Cited Article

Note, I Shot the Sheriff, But Only My Analyst Knows: Shrinking the Psychotherapist-Patient Privilege


Brian Domb

Case Citation

United States v. D.F., 857 F. Supp. 1311 (E.D Wis. 1994)

Citing Quote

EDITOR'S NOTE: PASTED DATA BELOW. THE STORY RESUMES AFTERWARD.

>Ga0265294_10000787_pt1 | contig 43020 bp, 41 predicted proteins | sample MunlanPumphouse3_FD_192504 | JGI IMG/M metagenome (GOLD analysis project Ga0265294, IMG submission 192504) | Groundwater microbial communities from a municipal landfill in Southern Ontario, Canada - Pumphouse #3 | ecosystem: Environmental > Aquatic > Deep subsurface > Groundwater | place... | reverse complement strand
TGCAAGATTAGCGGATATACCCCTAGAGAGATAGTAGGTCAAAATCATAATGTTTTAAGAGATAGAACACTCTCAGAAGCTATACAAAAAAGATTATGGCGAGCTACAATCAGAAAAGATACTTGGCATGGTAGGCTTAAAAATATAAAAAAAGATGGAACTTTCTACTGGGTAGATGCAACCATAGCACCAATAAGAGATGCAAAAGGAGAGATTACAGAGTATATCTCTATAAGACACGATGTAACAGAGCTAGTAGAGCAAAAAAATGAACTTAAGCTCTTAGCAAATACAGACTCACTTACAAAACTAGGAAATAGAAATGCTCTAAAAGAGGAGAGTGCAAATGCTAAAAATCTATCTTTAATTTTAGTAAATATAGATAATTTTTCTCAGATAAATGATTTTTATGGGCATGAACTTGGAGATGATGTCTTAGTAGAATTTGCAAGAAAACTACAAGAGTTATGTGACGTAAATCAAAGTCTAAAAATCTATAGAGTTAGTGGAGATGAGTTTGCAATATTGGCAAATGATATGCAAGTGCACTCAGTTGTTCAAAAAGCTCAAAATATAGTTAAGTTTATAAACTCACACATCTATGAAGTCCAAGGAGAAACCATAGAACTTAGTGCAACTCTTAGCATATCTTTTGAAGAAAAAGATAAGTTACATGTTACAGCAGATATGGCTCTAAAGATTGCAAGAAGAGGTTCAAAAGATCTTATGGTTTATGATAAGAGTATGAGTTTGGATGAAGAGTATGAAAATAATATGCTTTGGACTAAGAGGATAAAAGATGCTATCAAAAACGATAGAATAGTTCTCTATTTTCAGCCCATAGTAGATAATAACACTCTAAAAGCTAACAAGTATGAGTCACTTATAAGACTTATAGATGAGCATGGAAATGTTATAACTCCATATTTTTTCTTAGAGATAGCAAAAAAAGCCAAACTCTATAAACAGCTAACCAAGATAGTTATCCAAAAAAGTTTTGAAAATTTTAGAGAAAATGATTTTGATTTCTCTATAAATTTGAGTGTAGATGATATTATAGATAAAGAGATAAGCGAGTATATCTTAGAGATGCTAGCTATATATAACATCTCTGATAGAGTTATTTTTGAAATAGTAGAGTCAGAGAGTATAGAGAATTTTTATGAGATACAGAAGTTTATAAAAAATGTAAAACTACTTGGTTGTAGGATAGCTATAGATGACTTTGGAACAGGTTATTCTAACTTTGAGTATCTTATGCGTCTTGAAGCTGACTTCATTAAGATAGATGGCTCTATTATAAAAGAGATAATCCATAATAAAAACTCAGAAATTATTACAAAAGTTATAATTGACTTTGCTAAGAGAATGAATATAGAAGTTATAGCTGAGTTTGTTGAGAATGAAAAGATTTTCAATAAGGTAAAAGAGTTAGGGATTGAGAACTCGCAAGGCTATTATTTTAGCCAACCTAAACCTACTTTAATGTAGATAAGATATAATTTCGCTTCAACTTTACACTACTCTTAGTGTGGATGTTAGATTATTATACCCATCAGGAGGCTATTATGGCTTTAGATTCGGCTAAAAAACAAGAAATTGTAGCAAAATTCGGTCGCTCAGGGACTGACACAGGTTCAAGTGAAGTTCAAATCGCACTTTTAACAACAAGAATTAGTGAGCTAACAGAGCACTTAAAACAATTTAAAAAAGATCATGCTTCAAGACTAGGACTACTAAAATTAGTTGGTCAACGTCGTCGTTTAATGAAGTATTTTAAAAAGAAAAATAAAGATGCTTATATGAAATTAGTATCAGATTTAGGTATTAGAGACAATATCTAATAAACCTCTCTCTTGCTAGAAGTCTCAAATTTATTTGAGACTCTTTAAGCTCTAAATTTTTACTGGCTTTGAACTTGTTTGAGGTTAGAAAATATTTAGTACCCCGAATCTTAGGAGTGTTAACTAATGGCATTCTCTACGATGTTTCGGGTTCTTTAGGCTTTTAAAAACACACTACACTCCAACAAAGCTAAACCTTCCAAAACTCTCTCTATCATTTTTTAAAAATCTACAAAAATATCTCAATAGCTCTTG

In my discussion below, I apply an interest-balancing analysis, and arrive at the conclusion that the privilege should not be applied in this case. It is worth noting, however, that the result would be no different under a definitional approach. D.F. would have difficulty showing that her statements (1) were confidential; (2) were made to medical personnel covered by the privilege; and (3) would not be excepted from the privilege (a) based on a criminal trial exception, (b) based on a homicide trial exception, (c) based on a child abuse exception, or (d) based on an exception for individuals posing dangers to others. See generally Proposed Rule 504, reprinted in Jack B. Weinstein and Margaret A. Berger, Weinstein's Evidence 504-1, 504-1 - 2 (1993); Cunningham v. Southlake Center (or Mental Health, Inc., 125 F.R.D. 474, 477 (N.D. Ind. 1989) (absent showing of close supervision, extension of privilege to communications with social worker is unwarranted); Brian Domb, I Shot the Sheriff but only My Analyst Knows: Shrinking the Psychotherapist-Patient Privilege, 5 J.L. & Health 209 (1990/91) (discussing the scope of the privilege and of the various exceptions).

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